I hate going to the mall. Every time I walk through a mall I feel like I’m having an unspoken dialogue with the mannequins in the store windows.
Mannequin – Hey… You’re jeans are too baggy.
Me – What?
Mannequin – You’re jeans are way too loose and your shirt has the wrong buttons.
Me – What’s wrong with my buttons?
Mannequin – Nothing… if it was 1996. You need pearl buttons, tighter jeans and… well, I’m not even going to mention the hair thing.
Me – My hair? You don’t even have a head. Where do you get off knockin’ my hair?
You get the picture. You’ve probably experienced the same thing (though, perhaps with a healthier and less active imagination). The truth is, this impulse isn’t about clothes at all. It’s about identity. It’s about the distance between who I am now and who I wish I was and the illusion of a short cut. Marketing professionals make major money capitalizing on this very impulse. We walk from store front to store front being constantly bombarded with the same messages…
What you have isn’t good enough.
Who you are isn’t good enough.
If you by this shirt, bag, pair of shoes, fill in the blank – you will be better.
We are so prone to envy that we will covet the lifestyle of a picture in a catalog or a plastic figure in a window. We want to have a carefree lifestyle and a great body, so we buy pre-ripped jeans and a shirt with an obscure logo of a surf shop in California. Even though we don’t surf and have never been to California. We want to be more respected and successful at the office so we buy an absurdly overpriced watch, even though the computer we work on and the phone in our pocket both tell time quite well. And every time, to our surprise, we put on the shirt and find that it’s just a shirt and you are still you…. I guess it’s back to the mall.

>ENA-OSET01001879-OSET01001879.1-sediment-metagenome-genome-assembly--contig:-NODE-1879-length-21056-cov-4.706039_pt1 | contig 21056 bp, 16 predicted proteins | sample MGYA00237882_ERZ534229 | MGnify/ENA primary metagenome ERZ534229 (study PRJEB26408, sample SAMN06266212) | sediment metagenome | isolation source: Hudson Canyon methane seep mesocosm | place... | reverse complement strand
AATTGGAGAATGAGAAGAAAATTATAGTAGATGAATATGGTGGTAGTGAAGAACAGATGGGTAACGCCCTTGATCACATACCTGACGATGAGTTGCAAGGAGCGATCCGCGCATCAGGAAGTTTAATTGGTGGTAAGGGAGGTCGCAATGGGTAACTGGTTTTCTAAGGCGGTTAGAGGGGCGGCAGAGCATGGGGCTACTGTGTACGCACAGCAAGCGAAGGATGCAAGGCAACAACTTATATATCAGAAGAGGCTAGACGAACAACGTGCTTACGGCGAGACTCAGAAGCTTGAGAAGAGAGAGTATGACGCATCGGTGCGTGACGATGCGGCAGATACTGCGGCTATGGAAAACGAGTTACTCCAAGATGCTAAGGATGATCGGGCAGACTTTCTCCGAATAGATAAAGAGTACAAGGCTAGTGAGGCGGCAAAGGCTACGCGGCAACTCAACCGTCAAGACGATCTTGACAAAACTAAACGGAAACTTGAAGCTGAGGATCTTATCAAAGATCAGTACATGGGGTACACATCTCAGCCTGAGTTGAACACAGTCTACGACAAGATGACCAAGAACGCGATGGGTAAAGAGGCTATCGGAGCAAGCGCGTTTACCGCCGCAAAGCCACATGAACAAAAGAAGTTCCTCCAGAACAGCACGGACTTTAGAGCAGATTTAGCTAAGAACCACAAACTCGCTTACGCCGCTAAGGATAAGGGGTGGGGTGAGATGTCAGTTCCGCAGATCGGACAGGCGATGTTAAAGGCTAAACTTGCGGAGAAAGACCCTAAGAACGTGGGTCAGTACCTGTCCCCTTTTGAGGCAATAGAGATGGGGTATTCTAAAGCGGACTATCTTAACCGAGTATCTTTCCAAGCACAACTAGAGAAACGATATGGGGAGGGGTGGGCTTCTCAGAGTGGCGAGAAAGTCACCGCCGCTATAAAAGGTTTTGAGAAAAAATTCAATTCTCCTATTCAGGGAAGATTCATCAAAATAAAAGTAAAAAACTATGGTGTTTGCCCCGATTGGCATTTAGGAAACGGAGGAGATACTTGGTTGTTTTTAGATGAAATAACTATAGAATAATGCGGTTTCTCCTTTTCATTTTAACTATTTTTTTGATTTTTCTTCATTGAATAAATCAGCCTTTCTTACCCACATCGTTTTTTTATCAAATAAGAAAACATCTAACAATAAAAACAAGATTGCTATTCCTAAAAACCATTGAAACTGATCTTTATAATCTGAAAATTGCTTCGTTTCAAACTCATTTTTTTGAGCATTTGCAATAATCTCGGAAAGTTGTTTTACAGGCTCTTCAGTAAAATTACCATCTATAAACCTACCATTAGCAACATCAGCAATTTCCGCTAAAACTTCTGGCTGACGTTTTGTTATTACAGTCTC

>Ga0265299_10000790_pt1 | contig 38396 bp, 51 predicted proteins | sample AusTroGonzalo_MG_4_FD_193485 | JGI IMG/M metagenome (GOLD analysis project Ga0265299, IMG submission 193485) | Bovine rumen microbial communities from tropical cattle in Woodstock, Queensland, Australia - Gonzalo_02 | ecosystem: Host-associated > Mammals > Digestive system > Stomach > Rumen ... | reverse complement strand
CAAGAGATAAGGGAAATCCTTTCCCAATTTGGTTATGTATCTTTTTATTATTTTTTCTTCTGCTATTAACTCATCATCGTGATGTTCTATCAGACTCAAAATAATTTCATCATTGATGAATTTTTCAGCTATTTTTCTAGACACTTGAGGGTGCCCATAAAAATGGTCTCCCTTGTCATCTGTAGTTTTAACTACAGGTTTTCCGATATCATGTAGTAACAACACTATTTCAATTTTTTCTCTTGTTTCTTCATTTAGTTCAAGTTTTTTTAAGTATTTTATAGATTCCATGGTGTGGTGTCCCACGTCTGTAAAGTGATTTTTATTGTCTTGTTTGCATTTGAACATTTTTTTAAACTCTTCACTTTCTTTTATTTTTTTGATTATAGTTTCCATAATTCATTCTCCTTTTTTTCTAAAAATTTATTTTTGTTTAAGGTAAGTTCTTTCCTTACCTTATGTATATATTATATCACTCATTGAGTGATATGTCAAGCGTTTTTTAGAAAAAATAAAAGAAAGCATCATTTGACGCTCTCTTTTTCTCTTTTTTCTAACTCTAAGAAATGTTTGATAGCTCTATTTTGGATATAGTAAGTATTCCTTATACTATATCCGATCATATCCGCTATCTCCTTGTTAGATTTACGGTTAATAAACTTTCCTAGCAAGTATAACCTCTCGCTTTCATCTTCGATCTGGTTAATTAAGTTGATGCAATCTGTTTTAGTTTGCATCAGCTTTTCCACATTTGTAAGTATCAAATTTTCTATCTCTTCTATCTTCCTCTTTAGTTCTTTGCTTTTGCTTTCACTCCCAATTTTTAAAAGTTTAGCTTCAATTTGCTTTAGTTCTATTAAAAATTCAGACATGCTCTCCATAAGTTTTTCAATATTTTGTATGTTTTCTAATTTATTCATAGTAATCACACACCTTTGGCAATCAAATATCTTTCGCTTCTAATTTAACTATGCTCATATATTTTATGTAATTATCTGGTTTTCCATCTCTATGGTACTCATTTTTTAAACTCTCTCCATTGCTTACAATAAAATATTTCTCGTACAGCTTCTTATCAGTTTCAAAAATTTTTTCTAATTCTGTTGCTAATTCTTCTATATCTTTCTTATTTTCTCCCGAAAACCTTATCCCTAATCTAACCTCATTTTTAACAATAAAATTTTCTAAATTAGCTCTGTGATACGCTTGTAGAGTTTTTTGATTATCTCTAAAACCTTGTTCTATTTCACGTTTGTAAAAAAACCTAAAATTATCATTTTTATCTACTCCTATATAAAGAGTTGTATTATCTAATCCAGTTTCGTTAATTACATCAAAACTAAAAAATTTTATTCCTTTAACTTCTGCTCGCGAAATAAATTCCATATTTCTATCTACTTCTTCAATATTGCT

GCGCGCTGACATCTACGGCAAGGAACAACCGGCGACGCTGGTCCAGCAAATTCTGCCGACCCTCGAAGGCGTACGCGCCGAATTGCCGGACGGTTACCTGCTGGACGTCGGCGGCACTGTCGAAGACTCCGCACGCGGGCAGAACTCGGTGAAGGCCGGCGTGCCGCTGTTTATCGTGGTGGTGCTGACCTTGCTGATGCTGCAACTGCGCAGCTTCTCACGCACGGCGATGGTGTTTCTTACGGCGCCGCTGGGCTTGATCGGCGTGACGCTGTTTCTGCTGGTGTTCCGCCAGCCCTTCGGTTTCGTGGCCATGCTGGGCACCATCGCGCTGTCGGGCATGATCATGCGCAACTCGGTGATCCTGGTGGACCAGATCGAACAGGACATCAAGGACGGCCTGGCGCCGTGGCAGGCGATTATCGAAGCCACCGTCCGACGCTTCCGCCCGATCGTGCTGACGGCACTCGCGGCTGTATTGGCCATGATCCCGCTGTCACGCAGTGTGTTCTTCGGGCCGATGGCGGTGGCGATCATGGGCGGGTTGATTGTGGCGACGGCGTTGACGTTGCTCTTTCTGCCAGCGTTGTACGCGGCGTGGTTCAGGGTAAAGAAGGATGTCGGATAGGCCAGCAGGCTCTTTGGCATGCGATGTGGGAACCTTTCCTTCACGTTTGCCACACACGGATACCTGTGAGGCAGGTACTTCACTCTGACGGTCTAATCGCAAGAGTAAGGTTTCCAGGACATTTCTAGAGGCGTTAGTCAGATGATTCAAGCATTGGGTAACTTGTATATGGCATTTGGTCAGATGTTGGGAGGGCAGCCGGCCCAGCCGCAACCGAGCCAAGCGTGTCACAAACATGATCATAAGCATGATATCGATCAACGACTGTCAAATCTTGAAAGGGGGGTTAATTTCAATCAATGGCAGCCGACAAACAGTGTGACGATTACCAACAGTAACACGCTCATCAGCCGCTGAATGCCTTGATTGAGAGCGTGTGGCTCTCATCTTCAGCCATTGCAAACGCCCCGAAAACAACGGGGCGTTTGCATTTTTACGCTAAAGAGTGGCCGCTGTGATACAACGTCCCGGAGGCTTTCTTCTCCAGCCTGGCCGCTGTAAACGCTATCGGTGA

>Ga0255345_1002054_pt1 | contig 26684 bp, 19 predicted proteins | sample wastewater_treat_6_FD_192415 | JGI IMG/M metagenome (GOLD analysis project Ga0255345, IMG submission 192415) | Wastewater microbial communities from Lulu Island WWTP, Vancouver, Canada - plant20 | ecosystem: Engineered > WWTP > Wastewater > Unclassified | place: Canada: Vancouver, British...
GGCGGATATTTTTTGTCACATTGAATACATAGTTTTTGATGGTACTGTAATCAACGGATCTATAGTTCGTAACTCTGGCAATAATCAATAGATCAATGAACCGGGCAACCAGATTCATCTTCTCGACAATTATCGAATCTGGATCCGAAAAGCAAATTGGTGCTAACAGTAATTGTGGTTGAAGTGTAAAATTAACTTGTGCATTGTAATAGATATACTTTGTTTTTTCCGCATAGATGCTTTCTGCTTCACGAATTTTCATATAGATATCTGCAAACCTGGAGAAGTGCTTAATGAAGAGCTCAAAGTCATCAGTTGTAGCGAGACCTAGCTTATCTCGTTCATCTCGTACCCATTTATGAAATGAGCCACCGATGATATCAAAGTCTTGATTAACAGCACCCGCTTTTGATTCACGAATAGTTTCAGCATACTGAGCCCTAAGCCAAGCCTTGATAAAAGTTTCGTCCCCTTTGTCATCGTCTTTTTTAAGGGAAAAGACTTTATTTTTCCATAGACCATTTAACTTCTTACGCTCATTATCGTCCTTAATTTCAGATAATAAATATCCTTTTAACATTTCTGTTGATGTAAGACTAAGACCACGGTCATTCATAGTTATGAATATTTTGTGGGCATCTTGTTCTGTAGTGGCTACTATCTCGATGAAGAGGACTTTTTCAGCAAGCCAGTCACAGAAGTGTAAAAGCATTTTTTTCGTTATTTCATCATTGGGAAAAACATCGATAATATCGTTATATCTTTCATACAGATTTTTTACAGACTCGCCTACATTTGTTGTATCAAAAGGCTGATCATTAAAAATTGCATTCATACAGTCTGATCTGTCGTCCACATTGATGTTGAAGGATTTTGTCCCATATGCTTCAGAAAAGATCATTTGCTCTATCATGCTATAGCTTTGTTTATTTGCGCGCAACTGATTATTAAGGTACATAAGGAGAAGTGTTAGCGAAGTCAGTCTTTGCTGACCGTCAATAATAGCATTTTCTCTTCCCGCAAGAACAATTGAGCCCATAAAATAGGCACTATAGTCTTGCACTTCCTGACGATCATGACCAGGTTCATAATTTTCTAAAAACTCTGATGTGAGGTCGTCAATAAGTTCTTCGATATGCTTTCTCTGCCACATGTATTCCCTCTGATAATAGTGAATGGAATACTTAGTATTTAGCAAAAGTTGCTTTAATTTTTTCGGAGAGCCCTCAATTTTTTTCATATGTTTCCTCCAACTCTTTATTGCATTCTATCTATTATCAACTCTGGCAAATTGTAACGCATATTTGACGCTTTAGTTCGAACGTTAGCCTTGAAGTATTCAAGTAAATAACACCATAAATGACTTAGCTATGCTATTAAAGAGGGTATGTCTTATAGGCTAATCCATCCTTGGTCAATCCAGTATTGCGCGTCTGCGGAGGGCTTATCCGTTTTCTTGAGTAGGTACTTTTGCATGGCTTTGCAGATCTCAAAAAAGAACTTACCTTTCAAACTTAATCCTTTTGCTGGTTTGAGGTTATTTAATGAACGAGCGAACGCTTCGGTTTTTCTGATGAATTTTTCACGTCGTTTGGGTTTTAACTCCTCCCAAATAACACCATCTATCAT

No matter what the mannequins tell you, there is no short cut to change and you can’t purchase happiness off of the clearance rack. But, when we shut out the voice of our Creator God, who desires to speak love, value and affirmation into our lives and give us true sense of purpose and identity, than we open the floodgates to a million other voices who will make conditional, empty promises of the same. And we are easily seduced by them.
In summary – Mannequins lie.
11 thoughts on “Conversations With A Mannequin”
This was great Reese! Thanks!
Good blog man…
IDK, I think this whole approaching mid 30’s thing (getting further from my 20’s and closer to my 40’s) is making me more aware of those things that separate me from the mannequins.
The crazy thing is that I don’t go to malls… but funny enough, I find myself comparing me against the cool trendy newcomer musicians at churches. When I was in Michigan last month, I played at a church in Lansing and had a less than spiritual moment in the middle of worship. I must shamefully admit that as I played I looked at the young (if even in his 20’s) worship leader with his skinny jeans, cool T, Converse and hair, then I looked at other older musicians, looked at myself and realized that I lean towards the older crowd look. Yikes!.
But wait… my “yikes” is not so much because I feel uncool (although I certainly do), but because, as you said, I was shutting down a moment of connection with God because I was so concerned with how I appeared to others.
Tried to put it away, but only weeks later I went to Passion City Church in Atlanta, and saw that everyone (and that’s not a figure of speech… I mean EVERYONE on stage) was wearing skinny jeans, cool haircuts and Converse sneakers. Even Giglio had his tight T to go with his huge white watch (matching Chris Tomlin’s). I found it funny, but I went and bought myself some Converse. On my defense, I had need shoes for a long time and they were on sale, so don’t judge me). 😛